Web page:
To support our growing ministry, the old church hall was replaced by the Dell Centre in 2016. The dedicated prayer garden next to the Dell Centre is a place of stillness and prayer.

Outside the front door, is an ancient yew tree - possibly denoting a former Saxon church on the site. The churchyard is open and contains over 4,500 graves. The cedars, many of which were lost in the 1987 and 1990 storms, are over 100 years old. The Lych gate was put up in 1903 in memory of Sir Thomas Lucas, former Lord of the Manor. It was restored in 2008 The drive is an ancient right of way to the medieval manor house which stood near the north east corner of the church until about 1800.

St George’s

In response to the increasing population and the expansion of the railways in the mid 1800s, the church council decided to plant a new church in lower Ashtead. In 1882, a small church made of corrugated iron was built.

In 1899, a fund was established to replace the small and cold church with a modern building that was fit for purpose. In 1900 Frederick Peake donated land for the church on the corner of Oakfield Road. After generous contributions from one or two leading members of the church, the response to the Appeal was very slow. In January 1905 a Building Committee was set up and the parish engaged in fund raising activities. Lily, Duchess of Marlborough, opened a large-scale bazaar in May held in a field opposite the Old Rectory. Ashtead’s many young ladies were out in force running stalls and running a hat trimming competition. The Duchess said “it was the first time she had opened a bazaar in a parish where two churches could not contain the con­gregations.”

Because of the shortfall in contributions, the architect modified the specifications, resulting in what was feared would be a plain church, seating only 300 people. The south aisle, organ chamber and vestries were excluded. A north transept was included but no 'lady chapel' was mentioned.

The ceremony of laying the Founda­tion Stone in the wall of the Baptistery by Lord Ashcombe took place on 18 November 1905. The Ecclesiastical Commissioners agreed to the dedication of the new church to St. George.

The Iron Church, which was standing on the same site, was successfully moved on rollers to a new location and eventually became the scout hut for the 1st Ashtead ‘Pelham’ Scout Troop. Only five months after building started the main part of the church was finished.

On 21st April 1906, two days before St. George’s Day, the church was consecrated. Although the finished church was plain it was generally felt to be 'charming' by most contemporaries.

In 1908 an organ chamber was built to house an organ given by Mr Garlick who had also donated the altar and bell. A vestry was added behind the organ on the south-east side of the church.

The first building project after the Second World War was the construction of a church hall in 1954. The hall fitted neatly into the site abutting the east end of St George's Church. There had been plans for a hall in the mid-1930s on the south side of the church but lack of funds delayed the project.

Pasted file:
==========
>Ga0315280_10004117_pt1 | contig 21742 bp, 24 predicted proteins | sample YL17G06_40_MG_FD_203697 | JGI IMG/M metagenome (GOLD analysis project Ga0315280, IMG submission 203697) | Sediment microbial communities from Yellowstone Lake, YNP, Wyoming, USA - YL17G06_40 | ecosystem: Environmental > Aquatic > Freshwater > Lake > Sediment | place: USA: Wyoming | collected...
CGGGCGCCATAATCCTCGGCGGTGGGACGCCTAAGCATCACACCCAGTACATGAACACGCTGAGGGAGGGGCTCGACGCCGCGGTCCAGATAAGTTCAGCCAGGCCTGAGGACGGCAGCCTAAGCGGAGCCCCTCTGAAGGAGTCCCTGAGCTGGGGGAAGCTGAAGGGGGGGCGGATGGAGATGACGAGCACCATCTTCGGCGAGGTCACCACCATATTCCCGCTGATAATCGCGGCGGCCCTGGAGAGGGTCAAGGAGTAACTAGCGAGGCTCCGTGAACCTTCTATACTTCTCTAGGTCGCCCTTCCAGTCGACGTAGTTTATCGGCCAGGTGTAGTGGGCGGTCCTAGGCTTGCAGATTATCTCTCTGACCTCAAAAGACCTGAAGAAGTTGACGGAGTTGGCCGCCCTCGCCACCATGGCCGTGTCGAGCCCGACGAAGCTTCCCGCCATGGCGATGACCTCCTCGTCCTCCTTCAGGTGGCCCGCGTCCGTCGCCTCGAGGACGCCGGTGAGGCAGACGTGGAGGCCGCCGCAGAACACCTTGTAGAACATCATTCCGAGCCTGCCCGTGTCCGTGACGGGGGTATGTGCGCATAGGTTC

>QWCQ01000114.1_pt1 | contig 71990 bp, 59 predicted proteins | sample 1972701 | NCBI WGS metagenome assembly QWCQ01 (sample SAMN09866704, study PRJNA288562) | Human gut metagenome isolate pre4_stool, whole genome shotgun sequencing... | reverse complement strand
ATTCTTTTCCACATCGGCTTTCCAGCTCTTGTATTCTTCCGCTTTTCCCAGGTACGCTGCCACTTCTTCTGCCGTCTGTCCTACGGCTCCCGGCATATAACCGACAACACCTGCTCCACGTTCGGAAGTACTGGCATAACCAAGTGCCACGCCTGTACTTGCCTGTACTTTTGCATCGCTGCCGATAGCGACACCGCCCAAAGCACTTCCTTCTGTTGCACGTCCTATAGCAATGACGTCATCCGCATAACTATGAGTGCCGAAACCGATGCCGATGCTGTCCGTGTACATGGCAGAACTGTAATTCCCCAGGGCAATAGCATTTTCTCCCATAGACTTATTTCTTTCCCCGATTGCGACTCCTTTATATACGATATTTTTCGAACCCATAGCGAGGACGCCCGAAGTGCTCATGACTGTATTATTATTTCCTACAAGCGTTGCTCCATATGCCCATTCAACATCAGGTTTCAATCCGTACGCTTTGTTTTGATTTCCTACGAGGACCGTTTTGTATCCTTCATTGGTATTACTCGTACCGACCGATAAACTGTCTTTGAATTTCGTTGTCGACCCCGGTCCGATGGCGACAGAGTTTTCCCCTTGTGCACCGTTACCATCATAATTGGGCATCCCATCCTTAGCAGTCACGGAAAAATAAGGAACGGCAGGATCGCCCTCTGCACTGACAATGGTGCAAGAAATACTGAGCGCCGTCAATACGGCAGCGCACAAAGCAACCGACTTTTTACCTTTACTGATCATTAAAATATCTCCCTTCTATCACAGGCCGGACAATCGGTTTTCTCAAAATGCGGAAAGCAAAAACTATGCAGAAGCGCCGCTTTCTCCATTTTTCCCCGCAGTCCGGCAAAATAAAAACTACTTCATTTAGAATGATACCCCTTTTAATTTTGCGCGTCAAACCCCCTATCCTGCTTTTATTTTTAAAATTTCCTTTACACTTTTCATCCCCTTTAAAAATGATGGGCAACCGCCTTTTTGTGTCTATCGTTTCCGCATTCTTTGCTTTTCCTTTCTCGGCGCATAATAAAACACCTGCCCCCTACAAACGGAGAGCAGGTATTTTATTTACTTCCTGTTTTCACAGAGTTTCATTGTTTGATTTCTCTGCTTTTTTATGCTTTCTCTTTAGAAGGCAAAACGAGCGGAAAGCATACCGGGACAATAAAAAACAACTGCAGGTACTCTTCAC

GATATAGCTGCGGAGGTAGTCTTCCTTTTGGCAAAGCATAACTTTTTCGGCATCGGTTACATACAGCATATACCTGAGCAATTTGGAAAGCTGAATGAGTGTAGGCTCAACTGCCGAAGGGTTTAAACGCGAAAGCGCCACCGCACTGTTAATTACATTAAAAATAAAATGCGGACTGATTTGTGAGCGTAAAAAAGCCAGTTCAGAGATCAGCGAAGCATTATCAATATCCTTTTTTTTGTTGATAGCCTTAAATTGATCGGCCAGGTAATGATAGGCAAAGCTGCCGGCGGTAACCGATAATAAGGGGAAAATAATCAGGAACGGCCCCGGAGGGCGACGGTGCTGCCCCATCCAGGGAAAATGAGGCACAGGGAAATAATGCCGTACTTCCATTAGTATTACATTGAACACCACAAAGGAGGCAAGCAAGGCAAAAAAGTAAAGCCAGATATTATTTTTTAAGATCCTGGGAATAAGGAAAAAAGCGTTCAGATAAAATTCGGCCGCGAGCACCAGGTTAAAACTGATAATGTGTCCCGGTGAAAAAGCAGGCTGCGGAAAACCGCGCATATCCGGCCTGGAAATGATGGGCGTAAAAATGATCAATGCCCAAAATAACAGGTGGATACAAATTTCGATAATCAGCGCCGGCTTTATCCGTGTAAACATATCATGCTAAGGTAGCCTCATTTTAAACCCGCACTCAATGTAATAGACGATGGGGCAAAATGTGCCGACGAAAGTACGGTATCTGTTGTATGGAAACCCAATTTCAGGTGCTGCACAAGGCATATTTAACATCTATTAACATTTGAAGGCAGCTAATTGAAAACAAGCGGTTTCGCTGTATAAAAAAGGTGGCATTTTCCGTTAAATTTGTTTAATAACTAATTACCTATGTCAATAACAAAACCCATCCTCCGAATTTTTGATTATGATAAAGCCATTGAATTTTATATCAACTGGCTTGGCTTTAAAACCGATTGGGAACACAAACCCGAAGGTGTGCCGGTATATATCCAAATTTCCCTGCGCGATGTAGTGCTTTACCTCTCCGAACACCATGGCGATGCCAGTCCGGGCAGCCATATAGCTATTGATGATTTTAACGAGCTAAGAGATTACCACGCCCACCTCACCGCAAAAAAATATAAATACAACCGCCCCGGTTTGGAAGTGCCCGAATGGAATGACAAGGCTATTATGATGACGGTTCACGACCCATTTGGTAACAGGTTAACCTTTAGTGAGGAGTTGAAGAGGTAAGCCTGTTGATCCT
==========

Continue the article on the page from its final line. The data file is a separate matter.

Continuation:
A new east window was installed in 1961, in place of three for­mer lancet windows, the shafts of light from which had obscured the rest of the sanctuary. The new window was designed by Christopher Webb on the lines of a window he had designed in 1957 for the Commonwealth Chapel at St. Lawrence Jewry in the City of London. The area to the north of the chancel, which had been used as a children's corner for many years, was converted to a Lady Chapel in 1950. In 1962 a pastel-shaded open metalwork screen was erected between the choir stalls and the chapel in memory of the Rev. A.W. Douglas, a retired clergyman who had assisted at St. George's.

A south aisle was added in 1964. The temporary south wall built between the brick pillars in 1906 was removed and space for 120 chairs provided. The aisle was given large windows and a low-pitched roof with a blue and white ceiling. New clusters of pendant lights were introduced throughout the church suspended from steel bars, and concealed lighting in the side windows of the chancel. The single vestry of 1908 was divided into clergy and choir rooms behind the organ, with a new bay window on the south. The new work was dedicated on 20th October 1964.

In the 1980s a dais was constructed between nave and chancel covered with gold-coloured carpeting. A portable font was intro­duced, with a light oak pedestal, the work of church member, Gra­ham Laird, with a stainless-steel bowl, processed to resemble hammered pewter, made at Richard Quinnell's forge in Leatherhead.

In the years following the Second World War, the tradition changed to become firmly evangelical and there was a growth in informal worship. A committee was set up in 1988 to look at reordering the church and redeveloping the entire site. After several years of planning, the decision was made in 1995 to proceed with the St George's Project. The work involved demolishing the old hall, room, office and vestries and rebuilding a two-story extension to the church incorporating a large new welcoming entrance into the former side chapel serving the whole building. A similar entrance and foyer were created at the rear with a reception area. The accommodation includes a café, hall, a number of meeting rooms and offices. The church was opened up by removing the residual screen, choir stalls and pulpit and replacing them with portable oak furniture designed once again by Graham Laird. The Bishop of Guildford officially opened the re-ordered complex on 16th September 2001.

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St Giles’ Church Historical Photos

The power of Christian prayer Teach me
Teach me, O God, to use all the circumstances of my life to-day that they may bring forth in me the fruits of holiness rather than the fruits of sin. Let me use disappointment as material for patience: Let me use success as material for thankfulness: Let me use suspence as material for perseverance: Let me use danger as material for courage: Let me use reproach as material for longsuffering: Let me use praise as material for humility: Let me use pleasures as material for temperance: Let me use pains as material for endurance.
St Giles’ Church listing was last updated on the 16th of August, 2021